The separation of powers is a theory of government whereby political power is distributed among three branches of government- the legislature, the executive and the judiciary. The three branches act both independently and interdependently. This theory has been criticised for a number of reasons. Firstly, it can place the executive in a position of gridlock when trying to pass legislation.
Since, due to the separation of powers, the president is not drawn from the legislature, the president’s party may not have a majority in the legislature. This means that disputes between the Republicans and Democrats can result in the president not being able to pass through legislation, which results in gridlock, and can even cause a government shut down. This occurred in 2013 in which the two main parties disagreed on the way the country’s funding should be spent and obamacare which caused a government shutdown.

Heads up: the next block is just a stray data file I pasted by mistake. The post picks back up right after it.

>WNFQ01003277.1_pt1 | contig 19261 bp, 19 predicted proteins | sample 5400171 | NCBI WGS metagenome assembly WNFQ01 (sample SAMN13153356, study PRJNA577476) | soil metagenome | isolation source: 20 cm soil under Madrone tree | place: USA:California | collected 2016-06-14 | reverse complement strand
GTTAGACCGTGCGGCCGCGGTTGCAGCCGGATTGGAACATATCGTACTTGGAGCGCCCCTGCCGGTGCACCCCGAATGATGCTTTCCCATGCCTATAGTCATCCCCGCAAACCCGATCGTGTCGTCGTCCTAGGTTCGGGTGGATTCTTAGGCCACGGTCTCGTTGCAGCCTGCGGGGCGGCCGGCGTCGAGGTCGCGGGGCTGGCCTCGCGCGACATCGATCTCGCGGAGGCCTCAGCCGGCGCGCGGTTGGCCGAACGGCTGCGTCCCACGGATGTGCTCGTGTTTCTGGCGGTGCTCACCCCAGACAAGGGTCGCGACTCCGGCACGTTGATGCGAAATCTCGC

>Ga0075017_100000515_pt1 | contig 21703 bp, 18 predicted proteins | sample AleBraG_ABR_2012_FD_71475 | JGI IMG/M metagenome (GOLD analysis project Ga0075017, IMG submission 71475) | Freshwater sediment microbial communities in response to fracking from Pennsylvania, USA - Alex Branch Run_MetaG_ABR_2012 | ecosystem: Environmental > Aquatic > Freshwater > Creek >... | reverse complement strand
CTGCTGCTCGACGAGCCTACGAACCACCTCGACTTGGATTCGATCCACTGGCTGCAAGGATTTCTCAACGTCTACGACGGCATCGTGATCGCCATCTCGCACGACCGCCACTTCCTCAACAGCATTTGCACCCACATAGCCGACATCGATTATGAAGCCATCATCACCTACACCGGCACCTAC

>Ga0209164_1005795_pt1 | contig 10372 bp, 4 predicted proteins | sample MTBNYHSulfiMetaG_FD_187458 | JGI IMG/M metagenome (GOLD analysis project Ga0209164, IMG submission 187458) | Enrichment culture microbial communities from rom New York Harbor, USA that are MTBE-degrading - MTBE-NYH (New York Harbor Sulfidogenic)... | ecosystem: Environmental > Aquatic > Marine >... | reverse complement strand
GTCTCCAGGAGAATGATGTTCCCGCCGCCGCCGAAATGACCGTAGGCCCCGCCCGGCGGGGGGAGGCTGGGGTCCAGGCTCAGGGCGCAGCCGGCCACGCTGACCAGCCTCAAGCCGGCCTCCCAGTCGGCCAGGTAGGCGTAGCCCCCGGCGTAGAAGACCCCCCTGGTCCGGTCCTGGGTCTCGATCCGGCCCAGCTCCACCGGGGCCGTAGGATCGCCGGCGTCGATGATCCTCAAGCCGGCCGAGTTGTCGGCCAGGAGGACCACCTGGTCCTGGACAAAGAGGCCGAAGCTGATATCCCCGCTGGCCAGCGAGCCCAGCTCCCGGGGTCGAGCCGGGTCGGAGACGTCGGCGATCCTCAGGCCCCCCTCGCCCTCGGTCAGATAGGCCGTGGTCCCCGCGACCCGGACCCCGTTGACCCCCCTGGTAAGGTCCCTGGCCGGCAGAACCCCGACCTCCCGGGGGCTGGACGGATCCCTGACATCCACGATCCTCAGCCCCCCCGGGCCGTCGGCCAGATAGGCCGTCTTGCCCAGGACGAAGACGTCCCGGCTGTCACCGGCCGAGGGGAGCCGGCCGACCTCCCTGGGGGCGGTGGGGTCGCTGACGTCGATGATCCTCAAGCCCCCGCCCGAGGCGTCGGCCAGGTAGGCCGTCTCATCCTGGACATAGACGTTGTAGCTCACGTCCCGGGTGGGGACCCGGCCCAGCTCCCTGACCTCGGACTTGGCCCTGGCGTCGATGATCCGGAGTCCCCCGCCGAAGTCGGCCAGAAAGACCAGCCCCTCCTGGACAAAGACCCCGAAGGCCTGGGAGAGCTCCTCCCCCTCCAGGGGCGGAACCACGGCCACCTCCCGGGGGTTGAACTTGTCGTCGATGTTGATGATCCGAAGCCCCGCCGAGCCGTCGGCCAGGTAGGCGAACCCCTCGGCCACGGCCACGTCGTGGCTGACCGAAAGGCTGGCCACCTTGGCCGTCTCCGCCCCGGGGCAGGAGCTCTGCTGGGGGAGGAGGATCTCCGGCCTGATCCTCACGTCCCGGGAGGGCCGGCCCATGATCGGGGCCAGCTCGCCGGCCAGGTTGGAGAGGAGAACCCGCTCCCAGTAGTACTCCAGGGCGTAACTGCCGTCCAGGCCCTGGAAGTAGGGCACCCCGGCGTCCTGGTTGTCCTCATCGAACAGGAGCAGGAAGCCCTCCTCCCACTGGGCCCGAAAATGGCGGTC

This is a major problem as it prevents the government from carrying out their manifesto and improving the country. Also, due to the ambiguity of the US constitution, much interpretation is needed. As a result, there is the possibility that the three branches may have completely different interpretations because each branch would want to interpret in the constitution in a way that benefits their particular branch. This can lead to much conflict between the three branches.
Finally, disagreement between branches gives more power to pressure groups. This is because the separation of powers means that there isn’t usually a party with an overall majority in the legislature so congress is often divided on issues. Pressure groups therefore have a greater influence on political issues as they often influence the way House and Senate members vote by contacting them directly or having strong campaigns.